This year, however, I am marrying John Van Der Karr and I am choosing to change my name again. It is important to me to signify this new phase in my life, to embrace this new beginning! Throughout the Bible people take on new names as a sign of God’s promises – Abram and Sarai became Abraham and Sarah; Jesus gave Simon a new name, Peter, when Simon met Jesus and became a disciple; after his conversion Saul became Paul. These are name changes that represent dramatic changes in the lives of these people, and a reminder for me that a wedding is the start of a dramatic change in life too. A marriage joins families, brings different groups and customs together, and reminds us to be steadfast in love throughout the ups and downs of our lives.

I like the symbolism of love being my word for the year in the same year that it no longer will be my legal name. My blog title will remain the same, as I don’t have to have the last name of Love to be Inspired by Love. And neither do you. What new name or word might you claim for yourself this year? Write it in the “comments” section below to share it with other readers and to let your light shine brightly. Go ahead! (You can always change it later. 🙂 )

Lord, thank you for being the living word in my life. Amen.

Saving the good stuff

“Then the Lord said to Moses, ‘I am going to rain bread from heaven for you, and each day the people shall go out and gather enough for that day. In that way I will test them, whether they will follow my instruction or not.’” Exodus 16:4

I was really happy with a devotional I had written and I thought I’d post it to my blog. Then I thought of the devotionals I had committed to writing for a publisher and I wondered about copyright issues. If I posted it here I might not be able to send it to the publisher, so maybe I should hold onto it and save it for that purpose. The problem with that, however, was that the essay wouldn’t be published for almost a year. Was I really going to wait that long to share it? Waiting really meant that I wasn’t confident that I’d have more good ideas to write about. A lack of confidence had me thinking about saving the “good stuff” in fear of a future scarcity. What if I couldn’t write more essays that I was happy with to send to the publisher?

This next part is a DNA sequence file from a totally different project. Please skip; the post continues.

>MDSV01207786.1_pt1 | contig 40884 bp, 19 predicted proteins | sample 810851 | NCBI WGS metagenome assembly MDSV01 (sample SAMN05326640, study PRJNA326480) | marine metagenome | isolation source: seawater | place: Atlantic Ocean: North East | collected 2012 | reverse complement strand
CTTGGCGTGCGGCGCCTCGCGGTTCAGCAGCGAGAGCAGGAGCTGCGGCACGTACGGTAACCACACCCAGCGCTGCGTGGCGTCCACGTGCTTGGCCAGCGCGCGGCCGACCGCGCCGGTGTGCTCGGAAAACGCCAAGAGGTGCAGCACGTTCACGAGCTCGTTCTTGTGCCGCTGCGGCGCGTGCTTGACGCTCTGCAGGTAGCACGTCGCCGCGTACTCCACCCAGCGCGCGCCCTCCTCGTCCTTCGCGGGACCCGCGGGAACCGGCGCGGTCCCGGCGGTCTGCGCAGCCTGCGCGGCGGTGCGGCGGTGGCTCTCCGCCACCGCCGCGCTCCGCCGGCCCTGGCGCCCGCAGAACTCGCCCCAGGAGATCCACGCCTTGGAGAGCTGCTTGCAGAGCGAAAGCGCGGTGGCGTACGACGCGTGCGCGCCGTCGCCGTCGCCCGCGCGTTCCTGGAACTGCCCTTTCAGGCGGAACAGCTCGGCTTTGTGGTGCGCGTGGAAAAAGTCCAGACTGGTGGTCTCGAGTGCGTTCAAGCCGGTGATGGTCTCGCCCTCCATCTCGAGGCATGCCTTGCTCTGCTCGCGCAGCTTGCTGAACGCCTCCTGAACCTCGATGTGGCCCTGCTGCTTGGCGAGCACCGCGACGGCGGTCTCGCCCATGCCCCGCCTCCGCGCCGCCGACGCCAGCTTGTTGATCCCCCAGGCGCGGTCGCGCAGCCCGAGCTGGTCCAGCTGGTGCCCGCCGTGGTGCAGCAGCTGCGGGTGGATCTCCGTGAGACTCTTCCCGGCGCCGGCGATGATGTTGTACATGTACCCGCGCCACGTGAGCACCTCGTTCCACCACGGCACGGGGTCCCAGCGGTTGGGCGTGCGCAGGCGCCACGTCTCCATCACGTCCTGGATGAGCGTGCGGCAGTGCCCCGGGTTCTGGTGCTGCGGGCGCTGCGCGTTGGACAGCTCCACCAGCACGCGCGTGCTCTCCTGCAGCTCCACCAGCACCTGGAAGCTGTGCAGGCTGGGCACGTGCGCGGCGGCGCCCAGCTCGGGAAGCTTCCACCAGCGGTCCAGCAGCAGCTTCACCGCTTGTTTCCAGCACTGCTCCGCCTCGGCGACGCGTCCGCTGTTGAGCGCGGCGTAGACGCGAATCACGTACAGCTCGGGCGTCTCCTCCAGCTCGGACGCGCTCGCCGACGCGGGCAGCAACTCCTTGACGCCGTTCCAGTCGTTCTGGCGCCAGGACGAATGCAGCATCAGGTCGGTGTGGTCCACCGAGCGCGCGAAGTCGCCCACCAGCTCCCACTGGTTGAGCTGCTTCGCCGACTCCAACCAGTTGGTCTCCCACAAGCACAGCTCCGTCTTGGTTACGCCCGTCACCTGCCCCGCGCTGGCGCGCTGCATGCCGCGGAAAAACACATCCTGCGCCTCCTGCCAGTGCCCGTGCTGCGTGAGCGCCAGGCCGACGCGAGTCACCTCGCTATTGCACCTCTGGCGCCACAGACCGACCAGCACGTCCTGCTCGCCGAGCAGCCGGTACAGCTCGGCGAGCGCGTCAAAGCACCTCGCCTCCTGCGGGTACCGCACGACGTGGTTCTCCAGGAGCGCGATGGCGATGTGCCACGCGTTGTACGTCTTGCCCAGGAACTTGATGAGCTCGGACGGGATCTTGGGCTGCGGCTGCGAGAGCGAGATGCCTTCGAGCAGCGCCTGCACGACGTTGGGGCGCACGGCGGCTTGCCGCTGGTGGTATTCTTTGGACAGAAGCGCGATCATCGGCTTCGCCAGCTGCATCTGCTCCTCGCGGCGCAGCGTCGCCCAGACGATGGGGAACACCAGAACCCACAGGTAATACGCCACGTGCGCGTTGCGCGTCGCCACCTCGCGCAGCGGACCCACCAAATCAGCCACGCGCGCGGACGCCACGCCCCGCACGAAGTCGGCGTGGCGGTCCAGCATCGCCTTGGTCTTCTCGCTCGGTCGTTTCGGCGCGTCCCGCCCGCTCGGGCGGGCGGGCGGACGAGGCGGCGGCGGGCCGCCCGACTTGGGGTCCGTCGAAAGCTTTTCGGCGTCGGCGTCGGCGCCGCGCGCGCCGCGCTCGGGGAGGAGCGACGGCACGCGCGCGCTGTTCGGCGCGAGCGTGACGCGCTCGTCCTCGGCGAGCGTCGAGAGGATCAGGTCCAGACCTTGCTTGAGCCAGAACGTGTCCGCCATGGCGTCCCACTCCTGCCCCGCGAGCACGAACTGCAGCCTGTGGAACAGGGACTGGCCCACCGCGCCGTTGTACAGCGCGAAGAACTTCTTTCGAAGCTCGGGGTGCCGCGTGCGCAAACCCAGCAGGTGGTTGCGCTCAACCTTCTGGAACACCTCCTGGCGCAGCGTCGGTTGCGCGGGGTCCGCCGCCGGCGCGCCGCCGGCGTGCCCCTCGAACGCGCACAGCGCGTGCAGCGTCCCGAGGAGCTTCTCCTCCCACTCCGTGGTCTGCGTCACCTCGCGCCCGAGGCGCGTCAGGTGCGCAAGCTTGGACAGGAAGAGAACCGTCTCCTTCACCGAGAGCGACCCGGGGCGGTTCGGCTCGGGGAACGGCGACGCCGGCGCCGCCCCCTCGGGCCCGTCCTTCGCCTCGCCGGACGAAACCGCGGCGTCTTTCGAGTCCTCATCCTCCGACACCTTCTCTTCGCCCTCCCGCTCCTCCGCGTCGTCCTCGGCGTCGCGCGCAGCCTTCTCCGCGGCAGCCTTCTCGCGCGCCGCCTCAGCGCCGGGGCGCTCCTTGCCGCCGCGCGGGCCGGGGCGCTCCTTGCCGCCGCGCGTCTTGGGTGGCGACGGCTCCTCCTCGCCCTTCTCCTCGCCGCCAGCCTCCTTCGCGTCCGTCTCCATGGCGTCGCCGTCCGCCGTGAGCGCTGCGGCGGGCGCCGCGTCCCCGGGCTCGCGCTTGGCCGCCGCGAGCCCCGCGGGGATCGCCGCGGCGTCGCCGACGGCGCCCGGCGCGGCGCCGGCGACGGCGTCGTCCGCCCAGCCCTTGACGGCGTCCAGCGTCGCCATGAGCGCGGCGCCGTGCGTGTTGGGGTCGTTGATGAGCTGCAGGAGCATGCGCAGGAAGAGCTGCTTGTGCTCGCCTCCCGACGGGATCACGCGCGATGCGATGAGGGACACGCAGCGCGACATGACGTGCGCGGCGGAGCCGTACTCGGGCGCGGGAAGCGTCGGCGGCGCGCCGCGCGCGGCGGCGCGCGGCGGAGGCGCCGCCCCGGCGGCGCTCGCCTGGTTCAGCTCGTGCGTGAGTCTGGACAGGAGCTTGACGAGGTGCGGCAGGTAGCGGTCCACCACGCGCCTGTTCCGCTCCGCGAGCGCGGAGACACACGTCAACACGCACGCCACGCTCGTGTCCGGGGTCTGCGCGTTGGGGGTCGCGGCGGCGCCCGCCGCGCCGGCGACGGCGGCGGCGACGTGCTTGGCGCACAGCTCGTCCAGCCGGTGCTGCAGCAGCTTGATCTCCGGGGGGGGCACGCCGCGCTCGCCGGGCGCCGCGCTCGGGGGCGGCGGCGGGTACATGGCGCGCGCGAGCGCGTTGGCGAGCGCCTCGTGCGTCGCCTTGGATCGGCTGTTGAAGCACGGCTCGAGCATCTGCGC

Fortunately, my faith teaches me that God’s inspiration and grace are not finite resources. I do not have to live with a mindset of scarcity, but can live with a belief in God’s abundance. Like the Israelites who were given their daily manna and quails, I can give of myself each day and be confident that the well of inspiration will not run dry.

Are you saving your good stuff (love, talent, money, time), fearful that if you share it with others you may not get any more in the future? At Thanksgiving we are reminded to give thanks and share our abundance with others, but at other times of the year (or even the next week!) that mindset slips away. With repeated practice can we change our minds and our habits. We can do so by surrounding ourselves with stories of faith, remembering acts of bravery and good will carried out in the face of ill will, and giving thanks for the daily blessings and grace we receive.